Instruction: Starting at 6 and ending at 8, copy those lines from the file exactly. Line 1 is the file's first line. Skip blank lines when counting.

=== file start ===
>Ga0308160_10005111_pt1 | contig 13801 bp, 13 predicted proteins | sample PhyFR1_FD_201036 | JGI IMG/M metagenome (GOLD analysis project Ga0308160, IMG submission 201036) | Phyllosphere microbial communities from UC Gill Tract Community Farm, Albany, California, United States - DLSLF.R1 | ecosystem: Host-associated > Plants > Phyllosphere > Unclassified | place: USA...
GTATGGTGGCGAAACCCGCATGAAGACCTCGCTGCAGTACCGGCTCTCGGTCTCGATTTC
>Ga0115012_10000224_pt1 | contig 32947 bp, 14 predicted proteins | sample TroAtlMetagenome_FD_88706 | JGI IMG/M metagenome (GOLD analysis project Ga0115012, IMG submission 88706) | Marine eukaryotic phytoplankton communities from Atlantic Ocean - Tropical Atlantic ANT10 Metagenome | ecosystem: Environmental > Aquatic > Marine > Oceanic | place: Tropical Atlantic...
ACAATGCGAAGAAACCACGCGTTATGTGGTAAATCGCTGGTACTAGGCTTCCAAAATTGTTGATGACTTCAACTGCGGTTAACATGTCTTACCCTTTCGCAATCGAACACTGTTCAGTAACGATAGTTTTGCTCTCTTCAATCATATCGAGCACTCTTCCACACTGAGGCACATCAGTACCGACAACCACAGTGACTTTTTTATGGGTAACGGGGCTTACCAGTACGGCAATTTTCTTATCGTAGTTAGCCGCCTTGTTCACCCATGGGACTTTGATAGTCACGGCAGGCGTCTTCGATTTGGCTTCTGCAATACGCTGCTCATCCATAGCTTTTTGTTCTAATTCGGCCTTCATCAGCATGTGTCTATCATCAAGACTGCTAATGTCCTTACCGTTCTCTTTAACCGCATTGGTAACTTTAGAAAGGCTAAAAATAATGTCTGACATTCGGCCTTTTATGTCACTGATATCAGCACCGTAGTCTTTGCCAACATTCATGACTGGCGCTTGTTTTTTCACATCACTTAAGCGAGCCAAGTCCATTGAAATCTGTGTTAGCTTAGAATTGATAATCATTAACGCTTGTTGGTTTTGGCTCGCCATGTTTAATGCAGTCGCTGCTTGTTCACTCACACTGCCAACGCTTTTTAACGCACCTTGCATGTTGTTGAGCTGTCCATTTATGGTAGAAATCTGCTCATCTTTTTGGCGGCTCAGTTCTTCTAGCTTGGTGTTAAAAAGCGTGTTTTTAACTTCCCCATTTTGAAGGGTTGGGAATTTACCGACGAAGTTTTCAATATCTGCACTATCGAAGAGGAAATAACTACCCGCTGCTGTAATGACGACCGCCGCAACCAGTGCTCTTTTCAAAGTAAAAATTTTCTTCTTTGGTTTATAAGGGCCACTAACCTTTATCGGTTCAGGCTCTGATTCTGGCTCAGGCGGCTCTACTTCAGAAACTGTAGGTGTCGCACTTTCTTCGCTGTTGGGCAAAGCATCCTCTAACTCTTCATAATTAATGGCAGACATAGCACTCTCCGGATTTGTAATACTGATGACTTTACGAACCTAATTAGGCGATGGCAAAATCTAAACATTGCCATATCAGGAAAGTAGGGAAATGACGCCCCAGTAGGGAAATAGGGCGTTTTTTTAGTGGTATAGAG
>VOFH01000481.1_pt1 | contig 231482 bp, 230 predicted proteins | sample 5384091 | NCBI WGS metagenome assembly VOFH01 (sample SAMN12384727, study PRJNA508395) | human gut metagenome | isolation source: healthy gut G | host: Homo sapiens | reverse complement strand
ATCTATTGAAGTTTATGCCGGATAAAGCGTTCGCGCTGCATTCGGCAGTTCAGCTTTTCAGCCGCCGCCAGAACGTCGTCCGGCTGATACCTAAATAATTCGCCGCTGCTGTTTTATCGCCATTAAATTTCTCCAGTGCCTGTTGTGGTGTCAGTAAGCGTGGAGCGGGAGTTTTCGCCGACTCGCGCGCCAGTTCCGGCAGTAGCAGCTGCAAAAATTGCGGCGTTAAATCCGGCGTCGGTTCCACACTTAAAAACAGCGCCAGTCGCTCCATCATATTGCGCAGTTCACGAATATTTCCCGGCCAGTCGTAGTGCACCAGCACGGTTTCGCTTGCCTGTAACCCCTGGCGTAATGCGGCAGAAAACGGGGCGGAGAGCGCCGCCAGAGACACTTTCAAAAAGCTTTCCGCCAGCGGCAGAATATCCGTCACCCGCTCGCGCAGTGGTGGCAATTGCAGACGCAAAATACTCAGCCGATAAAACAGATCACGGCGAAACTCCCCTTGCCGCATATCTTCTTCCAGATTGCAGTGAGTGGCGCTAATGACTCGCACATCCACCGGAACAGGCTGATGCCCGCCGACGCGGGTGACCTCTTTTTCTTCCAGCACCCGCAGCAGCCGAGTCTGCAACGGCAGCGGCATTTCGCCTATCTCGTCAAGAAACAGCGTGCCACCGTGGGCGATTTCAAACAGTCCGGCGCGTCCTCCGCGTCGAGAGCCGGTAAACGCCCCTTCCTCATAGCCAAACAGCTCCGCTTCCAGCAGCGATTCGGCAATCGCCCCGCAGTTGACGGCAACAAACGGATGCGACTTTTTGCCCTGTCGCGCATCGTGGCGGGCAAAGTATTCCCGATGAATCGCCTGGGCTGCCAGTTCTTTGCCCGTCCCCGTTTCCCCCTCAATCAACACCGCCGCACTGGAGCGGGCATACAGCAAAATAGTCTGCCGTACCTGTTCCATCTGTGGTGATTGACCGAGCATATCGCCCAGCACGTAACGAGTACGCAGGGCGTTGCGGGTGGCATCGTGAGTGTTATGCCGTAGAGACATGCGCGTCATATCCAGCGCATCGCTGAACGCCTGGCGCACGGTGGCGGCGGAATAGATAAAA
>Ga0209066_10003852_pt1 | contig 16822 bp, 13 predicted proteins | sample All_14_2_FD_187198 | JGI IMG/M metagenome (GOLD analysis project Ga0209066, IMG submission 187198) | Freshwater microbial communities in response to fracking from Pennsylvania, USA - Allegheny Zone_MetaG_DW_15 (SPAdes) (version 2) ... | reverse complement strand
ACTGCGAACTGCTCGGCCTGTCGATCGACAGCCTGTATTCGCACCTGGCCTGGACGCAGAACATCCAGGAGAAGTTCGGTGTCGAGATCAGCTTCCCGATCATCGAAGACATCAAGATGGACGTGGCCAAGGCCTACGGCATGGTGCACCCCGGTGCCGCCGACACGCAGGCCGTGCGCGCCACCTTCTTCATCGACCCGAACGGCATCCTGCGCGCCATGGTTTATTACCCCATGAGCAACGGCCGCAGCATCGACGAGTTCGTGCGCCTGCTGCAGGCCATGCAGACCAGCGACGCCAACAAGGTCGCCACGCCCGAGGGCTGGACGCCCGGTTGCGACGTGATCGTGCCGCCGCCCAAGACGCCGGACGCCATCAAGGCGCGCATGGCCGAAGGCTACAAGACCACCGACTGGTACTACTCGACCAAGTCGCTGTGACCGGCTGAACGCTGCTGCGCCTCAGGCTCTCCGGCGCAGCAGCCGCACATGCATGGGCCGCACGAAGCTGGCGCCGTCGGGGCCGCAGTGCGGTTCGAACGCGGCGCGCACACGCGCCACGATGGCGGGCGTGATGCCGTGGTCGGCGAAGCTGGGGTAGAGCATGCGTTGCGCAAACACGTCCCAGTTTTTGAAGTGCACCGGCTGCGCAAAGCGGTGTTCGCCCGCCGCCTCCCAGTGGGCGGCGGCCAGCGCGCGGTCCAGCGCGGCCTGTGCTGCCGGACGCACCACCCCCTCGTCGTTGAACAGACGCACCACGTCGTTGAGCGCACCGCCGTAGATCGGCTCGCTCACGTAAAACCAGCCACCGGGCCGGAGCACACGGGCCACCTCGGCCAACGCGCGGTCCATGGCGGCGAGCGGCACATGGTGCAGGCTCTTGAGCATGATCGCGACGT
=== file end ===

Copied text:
ATCTATTGAAGTTTATGCCGGATAAAGCGTTCGCGCTGCATTCGGCAGTTCAGCTTTTCAGCCGCCGCCAGAACGTCGTCCGGCTGATACCTAAATAATTCGCCGCTGCTGTTTTATCGCCATTAAATTTCTCCAGTGCCTGTTGTGGTGTCAGTAAGCGTGGAGCGGGAGTTTTCGCCGACTCGCGCGCCAGTTCCGGCAGTAGCAGCTGCAAAAATTGCGGCGTTAAATCCGGCGTCGGTTCCACACTTAAAAACAGCGCCAGTCGCTCCATCATATTGCGCAGTTCACGAATATTTCCCGGCCAGTCGTAGTGCACCAGCACGGTTTCGCTTGCCTGTAACCCCTGGCGTAATGCGGCAGAAAACGGGGCGGAGAGCGCCGCCAGAGACACTTTCAAAAAGCTTTCCGCCAGCGGCAGAATATCCGTCACCCGCTCGCGCAGTGGTGGCAATTGCAGACGCAAAATACTCAGCCGATAAAACAGATCACGGCGAAACTCCCCTTGCCGCATATCTTCTTCCAGATTGCAGTGAGTGGCGCTAATGACTCGCACATCCACCGGAACAGGCTGATGCCCGCCGACGCGGGTGACCTCTTTTTCTTCCAGCACCCGCAGCAGCCGAGTCTGCAACGGCAGCGGCATTTCGCCTATCTCGTCAAGAAACAGCGTGCCACCGTGGGCGATTTCAAACAGTCCGGCGCGTCCTCCGCGTCGAGAGCCGGTAAACGCCCCTTCCTCATAGCCAAACAGCTCCGCTTCCAGCAGCGATTCGGCAATCGCCCCGCAGTTGACGGCAACAAACGGATGCGACTTTTTGCCCTGTCGCGCATCGTGGCGGGCAAAGTATTCCCGATGAATCGCCTGGGCTGCCAGTTCTTTGCCCGTCCCCGTTTCCCCCTCAATCAACACCGCCGCACTGGAGCGGGCATACAGCAAAATAGTCTGCCGTACCTGTTCCATCTGTGGTGATTGACCGAGCATATCGCCCAGCACGTAACGAGTACGCAGGGCGTTGCGGGTGGCATCGTGAGTGTTATGCCGTAGAGACATGCGCGTCATATCCAGCGCATCGCTGAACGCCTGGCGCACGGTGGCGGCGGAATAGATAAAA
>Ga0209066_10003852_pt1 | contig 16822 bp, 13 predicted proteins | sample All_14_2_FD_187198 | JGI IMG/M metagenome (GOLD analysis project Ga0209066, IMG submission 187198) | Freshwater microbial communities in response to fracking from Pennsylvania, USA - Allegheny Zone_MetaG_DW_15 (SPAdes) (version 2) ... | reverse complement strand
ACTGCGAACTGCTCGGCCTGTCGATCGACAGCCTGTATTCGCACCTGGCCTGGACGCAGAACATCCAGGAGAAGTTCGGTGTCGAGATCAGCTTCCCGATCATCGAAGACATCAAGATGGACGTGGCCAAGGCCTACGGCATGGTGCACCCCGGTGCCGCCGACACGCAGGCCGTGCGCGCCACCTTCTTCATCGACCCGAACGGCATCCTGCGCGCCATGGTTTATTACCCCATGAGCAACGGCCGCAGCATCGACGAGTTCGTGCGCCTGCTGCAGGCCATGCAGACCAGCGACGCCAACAAGGTCGCCACGCCCGAGGGCTGGACGCCCGGTTGCGACGTGATCGTGCCGCCGCCCAAGACGCCGGACGCCATCAAGGCGCGCATGGCCGAAGGCTACAAGACCACCGACTGGTACTACTCGACCAAGTCGCTGTGACCGGCTGAACGCTGCTGCGCCTCAGGCTCTCCGGCGCAGCAGCCGCACATGCATGGGCCGCACGAAGCTGGCGCCGTCGGGGCCGCAGTGCGGTTCGAACGCGGCGCGCACACGCGCCACGATGGCGGGCGTGATGCCGTGGTCGGCGAAGCTGGGGTAGAGCATGCGTTGCGCAAACACGTCCCAGTTTTTGAAGTGCACCGGCTGCGCAAAGCGGTGTTCGCCCGCCGCCTCCCAGTGGGCGGCGGCCAGCGCGCGGTCCAGCGCGGCCTGTGCTGCCGGACGCACCACCCCCTCGTCGTTGAACAGACGCACCACGTCGTTGAGCGCACCGCCGTAGATCGGCTCGCTCACGTAAAACCAGCCACCGGGCCGGAGCACACGGGCCACCTCGGCCAACGCGCGGTCCATGGCGGCGAGCGGCACATGGTGCAGGCTCTTGAGCATGATCGCGACGT